Israeli Oranges Have a New Ally Against Pests

The new method is now employed on over 10,000 dunam in the area, a number expected to double next year.

Yanir Yagna
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Yanir Yagna

Citrus farmers in the Besor region of the Western Negev are going green. A special project launched jointly by the Agriculture Ministry, the Citrus Growers Association and the pest-control company Bio-Fly is encouraging more and more farmers in the area to stop using chemical pest-control substances in favor of a novel - and environmentally friendly - method known as Sterile Insect Technique.

According to the company's website, the method is based on the "mass release of sterile insects of the target species, which compete with wild males for the wild females prevalent in the field. Due to the quantitative advantage of the sterile males, a large percentage of the females mate with them, producing eggs that are infertile, leading to a gradual reduction in the pest population."

Dr. Gal Yaakobi. The new method is used on over 10,000 dunams.Credit: Eliyahu Hershkovitz

The new method is now employed on over 10,000 dunams in the area, a number expected to double next year.

"We grow the flies in the Bio-Fly factory until the pupa phase, then sterilize them and place them in a special container we set up in Kibbutz Gvulot, in the Eshkol area," said project director Dr. Gal Yaakobi. "There we pack the flies into packages, and special teams with the company spread them around nearby orchards."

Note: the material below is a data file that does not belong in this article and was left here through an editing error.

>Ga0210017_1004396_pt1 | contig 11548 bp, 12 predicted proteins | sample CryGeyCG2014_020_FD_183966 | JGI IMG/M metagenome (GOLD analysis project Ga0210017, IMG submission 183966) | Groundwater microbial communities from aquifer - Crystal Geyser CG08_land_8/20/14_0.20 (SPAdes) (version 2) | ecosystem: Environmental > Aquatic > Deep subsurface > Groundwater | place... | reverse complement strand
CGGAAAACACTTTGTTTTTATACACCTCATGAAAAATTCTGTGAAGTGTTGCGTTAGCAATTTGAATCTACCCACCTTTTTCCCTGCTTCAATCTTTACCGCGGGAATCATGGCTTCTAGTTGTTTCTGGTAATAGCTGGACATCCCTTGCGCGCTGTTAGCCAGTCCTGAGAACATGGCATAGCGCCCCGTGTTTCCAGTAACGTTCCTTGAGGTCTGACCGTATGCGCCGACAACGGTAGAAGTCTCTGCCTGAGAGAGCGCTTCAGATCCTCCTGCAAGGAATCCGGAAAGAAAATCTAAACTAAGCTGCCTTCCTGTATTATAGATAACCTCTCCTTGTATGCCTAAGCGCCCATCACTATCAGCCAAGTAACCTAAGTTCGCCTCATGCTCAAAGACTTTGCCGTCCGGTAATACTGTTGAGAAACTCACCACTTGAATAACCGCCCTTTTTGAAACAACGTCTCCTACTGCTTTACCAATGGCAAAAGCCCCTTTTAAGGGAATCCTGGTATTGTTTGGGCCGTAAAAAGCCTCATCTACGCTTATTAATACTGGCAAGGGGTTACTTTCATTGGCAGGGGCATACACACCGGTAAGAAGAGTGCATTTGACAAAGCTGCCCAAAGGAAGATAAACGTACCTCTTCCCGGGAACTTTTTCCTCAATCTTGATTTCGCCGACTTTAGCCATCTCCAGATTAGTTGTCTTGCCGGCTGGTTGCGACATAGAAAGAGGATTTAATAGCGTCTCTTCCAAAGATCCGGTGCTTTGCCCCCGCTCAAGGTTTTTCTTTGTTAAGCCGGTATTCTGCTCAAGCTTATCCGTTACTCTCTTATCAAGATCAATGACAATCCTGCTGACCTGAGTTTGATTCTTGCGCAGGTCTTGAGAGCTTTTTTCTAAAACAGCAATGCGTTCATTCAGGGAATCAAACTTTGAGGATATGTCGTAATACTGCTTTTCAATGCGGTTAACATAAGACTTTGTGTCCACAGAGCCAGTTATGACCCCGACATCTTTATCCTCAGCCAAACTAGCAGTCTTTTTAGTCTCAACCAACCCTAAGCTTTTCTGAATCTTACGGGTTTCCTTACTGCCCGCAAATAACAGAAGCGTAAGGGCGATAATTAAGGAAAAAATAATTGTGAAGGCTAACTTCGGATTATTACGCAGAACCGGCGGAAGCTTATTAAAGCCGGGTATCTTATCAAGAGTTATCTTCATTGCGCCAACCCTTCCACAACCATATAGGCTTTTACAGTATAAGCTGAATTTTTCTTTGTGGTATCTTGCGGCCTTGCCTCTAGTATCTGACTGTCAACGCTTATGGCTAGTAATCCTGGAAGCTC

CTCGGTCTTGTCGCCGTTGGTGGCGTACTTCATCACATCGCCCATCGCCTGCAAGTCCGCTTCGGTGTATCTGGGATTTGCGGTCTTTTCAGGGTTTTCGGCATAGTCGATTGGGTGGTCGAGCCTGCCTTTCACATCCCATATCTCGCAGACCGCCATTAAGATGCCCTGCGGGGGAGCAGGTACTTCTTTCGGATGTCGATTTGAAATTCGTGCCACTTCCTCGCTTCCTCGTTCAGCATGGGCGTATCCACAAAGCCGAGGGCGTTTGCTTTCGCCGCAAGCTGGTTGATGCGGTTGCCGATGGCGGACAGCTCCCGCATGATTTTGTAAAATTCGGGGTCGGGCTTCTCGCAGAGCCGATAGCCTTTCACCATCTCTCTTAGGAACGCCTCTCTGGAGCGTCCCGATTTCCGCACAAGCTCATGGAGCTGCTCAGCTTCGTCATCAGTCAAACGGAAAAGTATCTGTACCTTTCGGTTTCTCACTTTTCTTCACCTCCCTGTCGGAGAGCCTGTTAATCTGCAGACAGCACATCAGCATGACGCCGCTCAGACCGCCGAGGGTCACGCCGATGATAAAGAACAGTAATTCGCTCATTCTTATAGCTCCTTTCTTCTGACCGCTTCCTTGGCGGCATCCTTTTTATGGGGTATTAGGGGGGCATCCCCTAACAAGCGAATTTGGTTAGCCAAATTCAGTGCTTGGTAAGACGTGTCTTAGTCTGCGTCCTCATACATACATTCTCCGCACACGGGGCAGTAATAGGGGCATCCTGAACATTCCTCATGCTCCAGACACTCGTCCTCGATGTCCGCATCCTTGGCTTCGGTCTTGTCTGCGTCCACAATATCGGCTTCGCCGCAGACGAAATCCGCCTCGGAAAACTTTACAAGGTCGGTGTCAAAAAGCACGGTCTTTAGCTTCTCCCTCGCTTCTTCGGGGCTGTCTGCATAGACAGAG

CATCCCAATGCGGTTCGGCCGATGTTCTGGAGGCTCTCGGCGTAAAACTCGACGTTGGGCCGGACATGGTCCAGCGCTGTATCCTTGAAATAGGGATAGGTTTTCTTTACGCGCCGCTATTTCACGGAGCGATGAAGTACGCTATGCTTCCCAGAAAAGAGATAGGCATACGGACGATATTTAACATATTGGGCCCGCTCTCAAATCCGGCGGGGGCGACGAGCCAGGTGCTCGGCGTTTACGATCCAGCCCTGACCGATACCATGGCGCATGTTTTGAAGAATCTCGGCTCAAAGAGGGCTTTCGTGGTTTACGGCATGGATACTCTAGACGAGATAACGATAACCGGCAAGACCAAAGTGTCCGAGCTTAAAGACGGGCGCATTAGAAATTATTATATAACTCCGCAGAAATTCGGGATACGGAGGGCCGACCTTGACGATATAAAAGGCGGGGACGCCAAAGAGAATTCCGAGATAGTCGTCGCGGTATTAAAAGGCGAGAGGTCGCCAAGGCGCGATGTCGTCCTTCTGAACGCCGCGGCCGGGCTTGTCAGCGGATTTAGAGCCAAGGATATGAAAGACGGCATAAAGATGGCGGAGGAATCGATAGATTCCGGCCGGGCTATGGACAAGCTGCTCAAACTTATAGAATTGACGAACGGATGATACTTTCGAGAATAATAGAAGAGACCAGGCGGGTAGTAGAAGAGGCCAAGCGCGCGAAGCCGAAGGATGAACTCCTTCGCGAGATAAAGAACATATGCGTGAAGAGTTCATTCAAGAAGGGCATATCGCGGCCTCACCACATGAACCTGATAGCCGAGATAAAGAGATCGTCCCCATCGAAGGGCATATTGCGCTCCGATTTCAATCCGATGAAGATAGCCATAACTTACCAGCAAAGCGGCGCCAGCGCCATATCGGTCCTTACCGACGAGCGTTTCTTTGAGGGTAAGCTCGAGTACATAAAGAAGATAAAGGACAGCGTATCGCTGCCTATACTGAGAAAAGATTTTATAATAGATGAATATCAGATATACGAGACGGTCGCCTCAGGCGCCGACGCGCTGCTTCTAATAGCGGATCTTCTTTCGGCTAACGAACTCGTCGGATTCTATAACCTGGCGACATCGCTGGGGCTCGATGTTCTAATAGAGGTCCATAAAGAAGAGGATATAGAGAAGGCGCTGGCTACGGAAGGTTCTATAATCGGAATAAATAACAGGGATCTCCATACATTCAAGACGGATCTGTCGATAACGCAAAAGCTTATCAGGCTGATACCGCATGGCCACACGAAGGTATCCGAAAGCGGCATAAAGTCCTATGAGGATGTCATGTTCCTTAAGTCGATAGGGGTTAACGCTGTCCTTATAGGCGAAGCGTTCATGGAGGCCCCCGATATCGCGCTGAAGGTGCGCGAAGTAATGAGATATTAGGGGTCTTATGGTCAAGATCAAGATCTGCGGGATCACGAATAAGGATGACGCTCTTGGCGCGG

"Green pest control - that's how it's described by local farmers - has several advantages. Consumers receive cleaner, fresher fruit and growers are spared having to perform arduous labor," Yaakobi said.

Yaakobi added that the new pest-control technique is no more expensive than traditional chemical methods.

"The farmer pays about the same for Sterile Insect Technique as for chemical methods, thanks to subsidies from the Agriculture Ministry," he explained to Haaretz. "With time, this technique will succeed and the price will fall significantly, and then the subsidies can be abolished."

Yaakobi said area farmers have set a precedent for growers nationwide.

"Farmers in the Besor region are leading this process of change in growing culture, in terms of product quality as well as its marketing and branding. It's clear to all of us that this is the future of agriculture in this country - both green and economically viable," he said.



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